The Injector: A new Executor for Java

By | April 24, 2015

Today I’d like to introduce a new executor, developed for Apache Cassandra, that has now been released under its own project called the injector. This approach is designed for systems processing many small messages with more application threads than physical cores. If you can easily have fewer threads than cores, feel free to stop reading and go look at the LMAX Disruptor.

Most modern networked applications follow the SEDA architecture, with networking separated from the work of serving requests. This isolation is important: we want to ensure that any lengthy, especially synchronous, work (e.g. i/o) doesn’t stop us interacting with the outside world.

Where’s the problem?

How much does it cost to separate these two stages?

It’s generally known that message passing between threads can be costly. The LMAX Disruptor is one tool designed to mitigate some of these costs, primarily those of cache coherence. On most systems this is overshadowed by interactions with the OS scheduler to suspend and resume threads. Used as originally designed, the Disruptor avoids any interactions with the scheduler, but for most systems this configuration is not practical: if you have more threads than cores, priority inversion becomes a real problem. If you employ its blocking strategy to avoid this issue, it behaves as other executors do. It relies on the scheduler.

These scheduler interactions can all be characterised by the following statement: while there are threads waiting for work (which in a healthy state is likely) the producer must signal a waiting thread through a system call.

On a modern Linux system and kernel, a good rule of thumb is that this costs on the order of 5-10μs.

5μs, what’s the big deal?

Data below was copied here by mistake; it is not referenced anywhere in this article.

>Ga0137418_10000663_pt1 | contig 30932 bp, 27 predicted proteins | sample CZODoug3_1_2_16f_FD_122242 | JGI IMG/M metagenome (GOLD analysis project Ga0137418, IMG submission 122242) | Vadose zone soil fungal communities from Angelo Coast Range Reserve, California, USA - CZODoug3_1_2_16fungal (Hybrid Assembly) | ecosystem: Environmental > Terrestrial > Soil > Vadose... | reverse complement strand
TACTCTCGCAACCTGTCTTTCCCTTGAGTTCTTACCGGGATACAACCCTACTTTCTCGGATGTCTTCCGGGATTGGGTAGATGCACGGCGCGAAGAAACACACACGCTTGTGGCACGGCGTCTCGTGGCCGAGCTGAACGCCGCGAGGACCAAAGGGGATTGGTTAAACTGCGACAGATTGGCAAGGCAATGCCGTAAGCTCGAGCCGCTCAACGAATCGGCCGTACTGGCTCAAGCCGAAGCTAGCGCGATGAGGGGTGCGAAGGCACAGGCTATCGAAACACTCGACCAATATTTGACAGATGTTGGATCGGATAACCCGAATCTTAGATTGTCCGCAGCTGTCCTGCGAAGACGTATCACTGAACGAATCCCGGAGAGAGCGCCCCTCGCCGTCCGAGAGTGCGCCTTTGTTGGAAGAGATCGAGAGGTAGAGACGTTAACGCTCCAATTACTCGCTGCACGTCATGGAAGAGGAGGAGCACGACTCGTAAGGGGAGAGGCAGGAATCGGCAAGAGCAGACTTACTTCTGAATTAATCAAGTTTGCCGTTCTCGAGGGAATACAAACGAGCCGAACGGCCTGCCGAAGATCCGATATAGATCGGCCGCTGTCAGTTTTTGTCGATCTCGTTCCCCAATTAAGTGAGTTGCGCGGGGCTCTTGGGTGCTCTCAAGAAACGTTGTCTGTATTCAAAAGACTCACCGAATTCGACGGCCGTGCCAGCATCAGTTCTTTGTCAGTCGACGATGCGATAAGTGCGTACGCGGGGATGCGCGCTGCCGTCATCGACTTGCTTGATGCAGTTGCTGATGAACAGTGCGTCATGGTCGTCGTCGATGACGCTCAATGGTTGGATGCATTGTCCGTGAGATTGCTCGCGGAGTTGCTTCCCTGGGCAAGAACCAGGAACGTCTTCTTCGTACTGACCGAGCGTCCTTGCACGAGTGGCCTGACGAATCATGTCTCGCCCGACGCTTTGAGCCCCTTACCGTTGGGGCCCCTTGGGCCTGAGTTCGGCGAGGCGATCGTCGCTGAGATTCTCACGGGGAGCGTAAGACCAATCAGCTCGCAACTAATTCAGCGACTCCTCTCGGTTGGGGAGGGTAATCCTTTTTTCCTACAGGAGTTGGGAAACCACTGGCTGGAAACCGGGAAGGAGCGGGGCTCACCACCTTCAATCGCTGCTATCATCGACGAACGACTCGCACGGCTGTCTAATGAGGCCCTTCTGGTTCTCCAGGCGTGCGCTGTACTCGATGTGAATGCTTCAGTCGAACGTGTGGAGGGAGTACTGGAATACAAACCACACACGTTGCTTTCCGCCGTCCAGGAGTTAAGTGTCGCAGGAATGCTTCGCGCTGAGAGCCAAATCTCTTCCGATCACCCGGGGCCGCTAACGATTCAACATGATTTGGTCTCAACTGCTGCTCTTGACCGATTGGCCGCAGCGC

When operating over very small messages, 5μs can be more work than serving an average request. To give us a data point to work from, here are the results of internal latency measurements made by Cassandra, measuring the amount of time spent servicing a request, excluding message transfer costs, networking, etc., on a 2-core laptop against a very simple cassandra-stress workload:

./bin/nodetool cfhistograms keyspace1 standard1
Percentile SSTables Write Latency Read Latency
                       (micros)     (micros)
50%          1.00       10.00        10.00
75%          1.00       12.00        10.00
95%          1.00       24.00        14.00
98%          1.00       42.00        20.00
99%          1.00       60.00        35.00

So, 98% of read messages entail <= 20μs of work, 75% <= 10μs. If each message incurs a 5μs signalling cost, that’s around 40% of our time spent signalling.

On a many-core machine, this situation is much much worse than it first appears. If it takes as long to transfer the work as it does to perform the work, then our producer can never reach escape velocity. Any work we transfer is finished before we can transfer the next item to another core, so we are limited to one message per 5μs. Regardless of available capacity, or how much work is waiting to be scheduled.

Even if the work takes significantly longer, say ~50μs, 5μs to hand off the work means a 10% overhead and we can still only occupy a maximum of 10 threads, despite working flat out shipping work from the wire onto the executor. If those threads are all CPU bound, that’s 10-cores, which is a fraction of a modern server. If some of that time is spent waiting on an SSD it could be a tiny fraction.

Well, what’s to be done?

The injector takes a different approach: as far as possible, the worker threads attempt to schedule themselves. The only time a producer schedules a thread is if the pool has been idle for a period, or the work queue is full (in which case it’s stuck waiting for room anyway). In all other situations the worker threads coordinate with each other to match the rate of work arrival. They do this through a combination of fairly simple mechanisms: